Plant Collection

Here you will find useful information and beautiful images of over 100 plants that are coping with the changing climate. They have been selected to provide interest and colour throughout the year and because many require very low intervention – such as watering or chemical applications.

The Climate Gardens Plant Collection is a work in progress that will be continually updated. If you have any suggestions of plants that are coping well with our confused seasons, please send details to [email protected]

The plants are divided into three sections to help you identify the look you want to create as well as the conditions in your garden:

Mediterranean Plants

This group of plants offer a delightful range of colours, varied textures and hypnotic scents.They will survive in our driest and hottest summers and can be used in a variety of different ways.

Architectural Plants

Architectural Plants are definitely what you need if you want to make a statement in your garden. Here you will find impressive plants with big personalities to inspire you to be bold and ambitious with your planting.

Visit our Architectural Plants section

Exotic Plants

Exotic plants have to be the most outrageously wonderful plants that can be grown in temperate gardens, imbuing the lushness and colour of far away places with exuberant tropical and sub-tropical planting. With a little care and attention you too can create an exotic garden. For more information on this style of gardening watch y video interview with the late great Will Giles in his Exotic Garden in Norwich .

Visit our Exotic Plants section


Here are a few key questions that you might like to consider when buying Climate Change Plants:


Smaller and less established plants may not cope with severe conditions whilst older more established plants will make a faster impact although can take longer to settle when planted. It is probably best to choose a plant around 2-3 years old (as a guide) which will provide some instant impact and allow it to establish and gow into your garden.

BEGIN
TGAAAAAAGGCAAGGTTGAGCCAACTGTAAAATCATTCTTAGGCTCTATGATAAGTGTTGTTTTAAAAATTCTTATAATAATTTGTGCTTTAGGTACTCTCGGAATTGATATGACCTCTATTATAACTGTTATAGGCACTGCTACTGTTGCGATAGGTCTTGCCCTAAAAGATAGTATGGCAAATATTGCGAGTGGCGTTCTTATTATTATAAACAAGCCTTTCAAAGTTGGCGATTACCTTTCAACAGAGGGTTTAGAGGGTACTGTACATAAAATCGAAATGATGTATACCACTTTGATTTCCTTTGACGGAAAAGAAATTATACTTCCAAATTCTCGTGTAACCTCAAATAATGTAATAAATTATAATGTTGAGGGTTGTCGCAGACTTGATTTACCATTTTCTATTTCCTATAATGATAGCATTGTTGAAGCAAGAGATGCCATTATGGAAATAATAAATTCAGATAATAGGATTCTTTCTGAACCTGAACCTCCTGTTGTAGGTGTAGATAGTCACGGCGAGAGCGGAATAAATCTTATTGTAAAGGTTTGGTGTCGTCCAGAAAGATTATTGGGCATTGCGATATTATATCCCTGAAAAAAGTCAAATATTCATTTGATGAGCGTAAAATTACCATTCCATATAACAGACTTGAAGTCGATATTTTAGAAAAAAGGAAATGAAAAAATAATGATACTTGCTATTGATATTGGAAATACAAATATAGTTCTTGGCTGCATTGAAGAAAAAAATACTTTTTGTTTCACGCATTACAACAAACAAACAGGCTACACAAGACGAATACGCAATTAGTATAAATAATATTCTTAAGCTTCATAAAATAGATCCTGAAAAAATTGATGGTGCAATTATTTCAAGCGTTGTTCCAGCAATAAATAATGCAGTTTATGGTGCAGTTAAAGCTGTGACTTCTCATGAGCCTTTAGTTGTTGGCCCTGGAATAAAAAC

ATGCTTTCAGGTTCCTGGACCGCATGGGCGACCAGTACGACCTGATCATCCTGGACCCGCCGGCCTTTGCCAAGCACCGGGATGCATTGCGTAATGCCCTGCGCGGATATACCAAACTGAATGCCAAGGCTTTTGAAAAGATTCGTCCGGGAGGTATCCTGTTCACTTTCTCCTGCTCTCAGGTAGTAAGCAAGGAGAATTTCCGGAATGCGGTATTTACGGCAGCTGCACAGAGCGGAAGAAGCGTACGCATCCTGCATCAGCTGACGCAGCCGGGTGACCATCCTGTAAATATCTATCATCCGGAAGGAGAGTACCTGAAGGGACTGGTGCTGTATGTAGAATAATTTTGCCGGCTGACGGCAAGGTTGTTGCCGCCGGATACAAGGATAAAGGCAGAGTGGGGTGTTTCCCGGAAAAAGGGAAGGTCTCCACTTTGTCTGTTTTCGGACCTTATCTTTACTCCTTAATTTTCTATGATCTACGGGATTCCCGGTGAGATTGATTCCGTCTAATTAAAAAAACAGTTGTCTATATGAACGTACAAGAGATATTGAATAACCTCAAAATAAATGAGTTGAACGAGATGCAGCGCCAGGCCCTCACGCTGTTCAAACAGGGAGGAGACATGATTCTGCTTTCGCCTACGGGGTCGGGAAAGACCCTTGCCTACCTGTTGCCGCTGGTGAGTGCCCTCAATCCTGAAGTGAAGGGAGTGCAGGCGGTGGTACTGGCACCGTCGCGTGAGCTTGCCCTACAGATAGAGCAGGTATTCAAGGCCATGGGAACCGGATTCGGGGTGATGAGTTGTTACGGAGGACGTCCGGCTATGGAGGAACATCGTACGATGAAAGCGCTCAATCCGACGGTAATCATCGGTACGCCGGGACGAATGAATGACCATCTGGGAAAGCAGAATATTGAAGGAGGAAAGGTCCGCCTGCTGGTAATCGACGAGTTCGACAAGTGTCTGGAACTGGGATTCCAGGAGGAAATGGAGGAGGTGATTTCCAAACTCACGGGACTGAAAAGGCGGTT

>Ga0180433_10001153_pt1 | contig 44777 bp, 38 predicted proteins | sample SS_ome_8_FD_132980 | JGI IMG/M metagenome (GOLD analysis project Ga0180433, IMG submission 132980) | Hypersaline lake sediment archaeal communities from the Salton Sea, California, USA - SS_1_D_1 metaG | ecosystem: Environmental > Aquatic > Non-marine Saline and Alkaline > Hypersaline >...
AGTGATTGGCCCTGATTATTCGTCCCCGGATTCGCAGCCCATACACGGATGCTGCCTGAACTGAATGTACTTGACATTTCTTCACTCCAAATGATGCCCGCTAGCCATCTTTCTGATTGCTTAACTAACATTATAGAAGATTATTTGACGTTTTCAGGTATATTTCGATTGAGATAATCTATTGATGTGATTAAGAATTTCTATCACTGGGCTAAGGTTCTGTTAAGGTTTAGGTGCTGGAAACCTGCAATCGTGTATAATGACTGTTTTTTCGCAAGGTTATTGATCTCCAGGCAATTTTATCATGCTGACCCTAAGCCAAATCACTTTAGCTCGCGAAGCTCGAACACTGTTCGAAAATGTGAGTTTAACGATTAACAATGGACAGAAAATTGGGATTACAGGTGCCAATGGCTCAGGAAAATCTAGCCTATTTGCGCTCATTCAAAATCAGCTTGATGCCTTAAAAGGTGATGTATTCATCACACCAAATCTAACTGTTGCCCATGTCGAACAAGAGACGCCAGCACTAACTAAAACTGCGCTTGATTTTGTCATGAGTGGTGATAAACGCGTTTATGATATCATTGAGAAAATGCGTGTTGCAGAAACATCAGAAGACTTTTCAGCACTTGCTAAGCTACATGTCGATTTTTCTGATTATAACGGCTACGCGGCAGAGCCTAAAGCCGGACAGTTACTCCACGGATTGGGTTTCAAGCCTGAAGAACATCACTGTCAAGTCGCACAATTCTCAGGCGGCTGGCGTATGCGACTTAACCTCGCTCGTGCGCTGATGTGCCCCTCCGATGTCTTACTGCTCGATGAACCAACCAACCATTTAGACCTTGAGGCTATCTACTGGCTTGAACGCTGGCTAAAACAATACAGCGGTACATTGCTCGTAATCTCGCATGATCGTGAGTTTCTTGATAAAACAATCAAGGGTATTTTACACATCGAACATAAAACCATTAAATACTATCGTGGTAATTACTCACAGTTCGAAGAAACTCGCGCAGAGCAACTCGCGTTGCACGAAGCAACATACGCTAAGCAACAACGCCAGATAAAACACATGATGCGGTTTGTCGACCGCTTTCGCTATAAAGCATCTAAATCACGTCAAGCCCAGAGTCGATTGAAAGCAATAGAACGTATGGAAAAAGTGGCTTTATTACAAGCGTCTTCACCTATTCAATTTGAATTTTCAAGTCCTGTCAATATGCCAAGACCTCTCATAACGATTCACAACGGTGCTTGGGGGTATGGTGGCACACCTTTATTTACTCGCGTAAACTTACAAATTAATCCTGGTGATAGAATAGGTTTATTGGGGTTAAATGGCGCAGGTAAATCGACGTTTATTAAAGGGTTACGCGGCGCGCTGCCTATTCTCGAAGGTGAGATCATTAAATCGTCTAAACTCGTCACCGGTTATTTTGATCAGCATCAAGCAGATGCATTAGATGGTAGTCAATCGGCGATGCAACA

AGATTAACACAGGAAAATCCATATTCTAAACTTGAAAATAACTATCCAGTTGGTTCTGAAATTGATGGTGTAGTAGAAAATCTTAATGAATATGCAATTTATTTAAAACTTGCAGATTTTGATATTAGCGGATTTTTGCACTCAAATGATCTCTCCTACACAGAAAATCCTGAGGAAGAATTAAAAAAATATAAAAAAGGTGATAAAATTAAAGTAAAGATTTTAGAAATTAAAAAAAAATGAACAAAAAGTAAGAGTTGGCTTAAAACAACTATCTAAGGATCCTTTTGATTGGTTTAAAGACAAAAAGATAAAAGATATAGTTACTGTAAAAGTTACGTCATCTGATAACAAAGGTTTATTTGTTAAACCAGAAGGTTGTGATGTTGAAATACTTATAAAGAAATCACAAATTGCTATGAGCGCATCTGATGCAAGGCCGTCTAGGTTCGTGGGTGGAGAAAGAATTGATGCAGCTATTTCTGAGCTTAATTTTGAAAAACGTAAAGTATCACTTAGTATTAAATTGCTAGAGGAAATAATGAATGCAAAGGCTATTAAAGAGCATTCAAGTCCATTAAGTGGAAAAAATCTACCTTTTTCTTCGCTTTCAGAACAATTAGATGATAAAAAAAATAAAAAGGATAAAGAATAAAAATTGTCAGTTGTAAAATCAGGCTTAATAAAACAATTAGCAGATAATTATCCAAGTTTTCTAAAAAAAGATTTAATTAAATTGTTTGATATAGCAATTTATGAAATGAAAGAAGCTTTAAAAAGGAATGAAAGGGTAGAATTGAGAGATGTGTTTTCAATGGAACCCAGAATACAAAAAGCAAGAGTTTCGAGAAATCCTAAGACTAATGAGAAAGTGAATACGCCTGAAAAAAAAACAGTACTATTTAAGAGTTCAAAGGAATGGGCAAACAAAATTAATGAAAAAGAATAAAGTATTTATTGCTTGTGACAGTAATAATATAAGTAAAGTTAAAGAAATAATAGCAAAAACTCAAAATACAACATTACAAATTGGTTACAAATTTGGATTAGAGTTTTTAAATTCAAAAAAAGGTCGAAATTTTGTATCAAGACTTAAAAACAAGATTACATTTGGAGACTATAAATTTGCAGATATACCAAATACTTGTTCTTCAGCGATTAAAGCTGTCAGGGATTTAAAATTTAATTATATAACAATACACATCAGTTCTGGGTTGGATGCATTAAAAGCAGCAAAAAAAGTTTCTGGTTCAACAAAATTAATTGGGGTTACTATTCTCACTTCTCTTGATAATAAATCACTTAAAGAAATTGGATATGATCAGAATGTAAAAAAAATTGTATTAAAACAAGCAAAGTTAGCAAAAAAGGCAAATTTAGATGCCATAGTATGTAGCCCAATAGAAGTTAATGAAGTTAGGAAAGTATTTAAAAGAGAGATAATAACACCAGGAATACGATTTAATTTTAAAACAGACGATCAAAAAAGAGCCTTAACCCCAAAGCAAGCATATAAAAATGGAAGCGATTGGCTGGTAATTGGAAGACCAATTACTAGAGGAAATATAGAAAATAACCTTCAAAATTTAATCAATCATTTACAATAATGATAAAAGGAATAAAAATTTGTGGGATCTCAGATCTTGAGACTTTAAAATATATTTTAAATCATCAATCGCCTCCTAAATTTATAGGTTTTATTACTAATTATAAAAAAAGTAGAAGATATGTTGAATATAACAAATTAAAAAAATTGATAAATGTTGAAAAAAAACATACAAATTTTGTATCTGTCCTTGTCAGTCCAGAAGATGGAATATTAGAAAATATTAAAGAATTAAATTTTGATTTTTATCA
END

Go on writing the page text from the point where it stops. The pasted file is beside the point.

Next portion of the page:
Ask the nursery what are the suggested lowest temperatures that the plant will withstand. It may survive our winters if you position it in a sheltered spot or if you cover with a  fleece or, surround it with a sturdy but very fine netting to form a wind break. If the winter is very cold , then protect plants by bringing them in indoors into a conservatory from late October to May.

English winters vary so much from year to year that it is important to keep an eye on the ground frost temperature. Last winter damaged  many plants in certain areas as there were temperatures of minus 9c but generally our winters are less cold but damper . As a rule if temperatures drop below -4c then you should take care to protect most tropical plants or move them to a warmer place until the risk of very cold frost has gone.


Remember to think about the fact the you may have to lift and move containerised plants. Think about weight and space available for over wintering. It is also a good idea to visit any local gardens that have open days to see what is growing and ask the staff if they have experienced any problems with certain plants.



Most  plants suitable for Global Gardening  not only require consistent temperatures but also hate damp conditions that will rot their roots. Plants that are in containers for ease of moving may be more tender as the soil in a container can freeze solid during prolonged frosty periods. Make sure there is a good layer of drainage material in the bottom of containers and a water rententive compost mixture to avoid the need to water in the summer.


Although many Mediterranean, Tropical and Exotic plants orginate from sunnier countries, there are many growers who now propogate and grow their own plants from seedlings. To limit your carbon foot-print its a good idea to enquire about where the plants have come from and decide whether you want to buy plants that have been transported great distances across the world.